Feline Herpes Virus is a highly contagious viral infection caused by Herpesvirus type-1 from the Herpesviridae family. It is one of the most common causes of upper respiratory (eyes, nose, sinus, mouth, throat and tonsils) infections (URI) in cats. Herpesvirus type-1 is species specific, which means other species and humans cannot get the infection from cats. It is also known as Feline Rhinotracheitis (FVR), Feline Herpesvirus Type 1 (FHV-1).
Transmission happens from inhalation from virus infected and contaminated objects, toys, furniture, bedding, food bowls etc. Once in the body, this virus invades and colonizes the upper respiratory area. Clinical signs can be seen within 2 to 3 days such as ocular discharges, nasal discharges, sneezing, coughing and Pneumonia.
This virus can survive for up-to a month and thrives in moist, humid, damp and wet environments. Because of its global presence, all cats will gets affected at-least once in their lifetime.
Younger cats (Kittens aging 6 to 9 weeks, with growing immunity) are at high risk, immunocompromised cats, senior cats, pregnant queens, cats with pre-existing conditions like Feline Calicivirus (FCV) or Feline Herpes Virus (FHV, or FHV-1), cats living in unhygienic or contaminated environments are susceptible to this disease. Stress is also known to trigger Herpes Virus.
Feline Herpes Virus is caused by Herpesvirus type-1 from the Herpesviridae family. Primary mode of transmission is inhalation. Inhaling particles from contaminated materials such as food bowls, bedding, toys, furniture, from direct contact with nasal and ocular secretions, sneeze droplets, saliva, direct contact with infected pets, kennels, catteries, mutual grooming, infected pregnant queens to her kittens, Stress, multi-pet household and from low immunity response (existing conditions involving the respiratory tract).
Clinical Signs & Symptoms
The incubation period for FHV-1 is 2 to 5 days. Some cats may not show symptoms but can pass on the infection to other non-infected cats.
Common symptoms include:
› Anorexia (Loss of Appetite)
› Pyrexia (Fever)
› Recurrent nasal discharges or runny nose
› Recurrent ocular discharges
› Rhinitis (sneezing)
› Ptyalism (Hyper-salivation or Drooling)
› Dyspnea (Trouble Breathing)
› Tachypnea (Rapid Breathing Rate)
› lymphadenitis (swelling of lymph nodes)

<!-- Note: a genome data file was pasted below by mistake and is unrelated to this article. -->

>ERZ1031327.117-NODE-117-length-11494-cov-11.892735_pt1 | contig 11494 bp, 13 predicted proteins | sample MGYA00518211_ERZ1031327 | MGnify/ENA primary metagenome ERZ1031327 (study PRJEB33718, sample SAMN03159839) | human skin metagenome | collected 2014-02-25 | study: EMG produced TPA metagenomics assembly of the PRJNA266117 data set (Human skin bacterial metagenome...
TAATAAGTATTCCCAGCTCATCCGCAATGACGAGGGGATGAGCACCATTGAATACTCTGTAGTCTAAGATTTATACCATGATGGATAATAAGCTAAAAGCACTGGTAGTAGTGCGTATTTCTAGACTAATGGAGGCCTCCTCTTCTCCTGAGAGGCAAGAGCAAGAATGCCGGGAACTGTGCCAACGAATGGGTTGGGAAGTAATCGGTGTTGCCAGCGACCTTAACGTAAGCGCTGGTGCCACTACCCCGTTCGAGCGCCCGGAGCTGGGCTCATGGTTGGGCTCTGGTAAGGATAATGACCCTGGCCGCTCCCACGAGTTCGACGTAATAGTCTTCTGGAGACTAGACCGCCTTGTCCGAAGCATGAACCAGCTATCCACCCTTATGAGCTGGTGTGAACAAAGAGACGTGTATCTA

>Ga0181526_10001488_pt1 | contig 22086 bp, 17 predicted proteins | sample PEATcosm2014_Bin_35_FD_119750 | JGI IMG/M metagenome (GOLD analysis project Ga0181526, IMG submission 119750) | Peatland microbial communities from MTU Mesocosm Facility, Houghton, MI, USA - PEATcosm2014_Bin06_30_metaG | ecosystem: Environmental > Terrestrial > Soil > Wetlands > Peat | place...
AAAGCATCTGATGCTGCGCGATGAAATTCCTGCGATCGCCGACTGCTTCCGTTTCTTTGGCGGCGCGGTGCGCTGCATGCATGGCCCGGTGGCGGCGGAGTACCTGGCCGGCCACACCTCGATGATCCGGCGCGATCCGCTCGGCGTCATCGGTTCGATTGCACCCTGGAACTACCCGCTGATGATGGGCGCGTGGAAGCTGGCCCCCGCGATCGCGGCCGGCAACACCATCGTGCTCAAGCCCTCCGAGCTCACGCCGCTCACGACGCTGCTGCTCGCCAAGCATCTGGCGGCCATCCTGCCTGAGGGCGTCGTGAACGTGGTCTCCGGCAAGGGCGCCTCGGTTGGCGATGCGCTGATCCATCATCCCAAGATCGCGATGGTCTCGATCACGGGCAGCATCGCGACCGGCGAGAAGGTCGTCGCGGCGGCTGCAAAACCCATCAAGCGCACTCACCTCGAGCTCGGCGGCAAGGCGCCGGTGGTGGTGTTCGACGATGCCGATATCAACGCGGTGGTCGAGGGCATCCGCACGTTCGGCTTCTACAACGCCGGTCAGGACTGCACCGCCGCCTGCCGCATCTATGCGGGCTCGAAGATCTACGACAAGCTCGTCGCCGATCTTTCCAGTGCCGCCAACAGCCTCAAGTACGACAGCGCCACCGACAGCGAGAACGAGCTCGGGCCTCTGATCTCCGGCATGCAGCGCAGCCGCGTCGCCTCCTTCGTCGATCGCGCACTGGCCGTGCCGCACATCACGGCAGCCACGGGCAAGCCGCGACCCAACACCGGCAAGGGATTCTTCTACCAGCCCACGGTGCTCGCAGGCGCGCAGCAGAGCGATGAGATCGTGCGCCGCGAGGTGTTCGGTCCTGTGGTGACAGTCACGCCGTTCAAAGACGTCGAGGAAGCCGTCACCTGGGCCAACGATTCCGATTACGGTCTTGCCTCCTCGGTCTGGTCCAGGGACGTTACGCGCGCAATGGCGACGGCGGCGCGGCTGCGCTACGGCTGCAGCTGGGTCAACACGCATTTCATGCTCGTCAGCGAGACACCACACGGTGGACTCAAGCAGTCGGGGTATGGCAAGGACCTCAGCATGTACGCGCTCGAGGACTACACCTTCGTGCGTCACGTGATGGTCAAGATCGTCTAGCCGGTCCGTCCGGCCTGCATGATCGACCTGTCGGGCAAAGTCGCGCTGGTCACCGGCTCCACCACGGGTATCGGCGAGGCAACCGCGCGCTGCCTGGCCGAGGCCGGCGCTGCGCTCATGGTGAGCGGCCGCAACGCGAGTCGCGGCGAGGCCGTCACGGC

› Abortion (Loss of pregnancy)
› Blepharospasm (excessive blinking)
› Keratitis (Inflammation of the cornea)
Veterinarians will require a complete history of your cat which includes medical history, vaccination records, existing health concerns, current and previous medications, onset of symptoms, diet and exercise routine and any information which can help in establishing a correct diagnosis. Diagnosis is done with a combination of tests. These include routine lab examinations and special tests which can detect the presence of the virus. They are:
› Physical examination
› Bacterial culture test (by taking ocular and nasal discharge samples)
› Complete Blood Count (CBC)
› Biochemical profile
FHV-1 can be successfully treated but this depends on the severity of the infection. Untreated FHV-1 can progress to pneumonia and other secondary illnesses.
› Antibiotic medications
› Drugs to treat secondary illnesses and diseases
› Fluid therapy
› Use of IV fluids
› Cough suppressants
› Inhalant medications to ease breathing
› Antibacterial medications
› Constant and regular cleaning of nasal and ocular discharges with a damp wipe
› Anti-inflammatory medications (for joint pains, lameness, stiffness)
› Drugs to treat Conjunctivitis (eye drops / ophthalmic medications)
› Inhalant medications (to ease breathing)
FHV-1 is a contagious viral respiratory infection with a global distribution. Vaccination is the single most effective way to prevent this from happening. A stronger immunity system can ward off the infection and will also help in a speedy recovery.
FHV-1 causes upper respiratory infection (URI) in cats. Home care should aim at improving the condition. Treatments can take a few days upto 2 weeks. Cats usually recover within 8 to 12 days. If you observe any behavioral changes, or if the condition does not improve, please contact your veterinarian.
› Vaccinating your cat. Choice is generally nasal vaccines as they work faster.
› It is mandatory to provide a stress-free environment for your cat. Keep water and food bowls within reach. Avoid physical activity. Keep your cats away from any noise and commotions.
› You have to administer and monitor all prescribed medicine as directed by your veterinarian.
› Do NOT travel with your cat.
› Do NOT allow your cat to roam freely. This works two ways, firstly if the cat is infected, it greatly reduces the chances of risk of exposure to other pets and humans and secondly in-case of a healthy pet, it reduces the chances of contracting the infection. Do not allow your pet to go through garbage bins, water sources, fecal infected areas.
› Use of environmental disinfectants is recommended. Prompt disposal of any and all materials after use is suggested.
› Routine and regular checkups to access the progress, further tests may be advised. Administer all medications as directed by your veterinarian and complete the dosage.
› Humans, especially children, pregnant women and ones handling infected pets need to exercise caution. Wear gloves when dealing with a pet, cleaning the litter boxes, disposing any and all contaminated materials, garbage disposals etc. A thorough wash of hands is advised. Practice hygiene.
› There is high probability this infection can re-occur. Seek veterinarian advise post recovery on ways to prevent this from happening.
› Untreated FHV can progress into life threatening Pneumonia.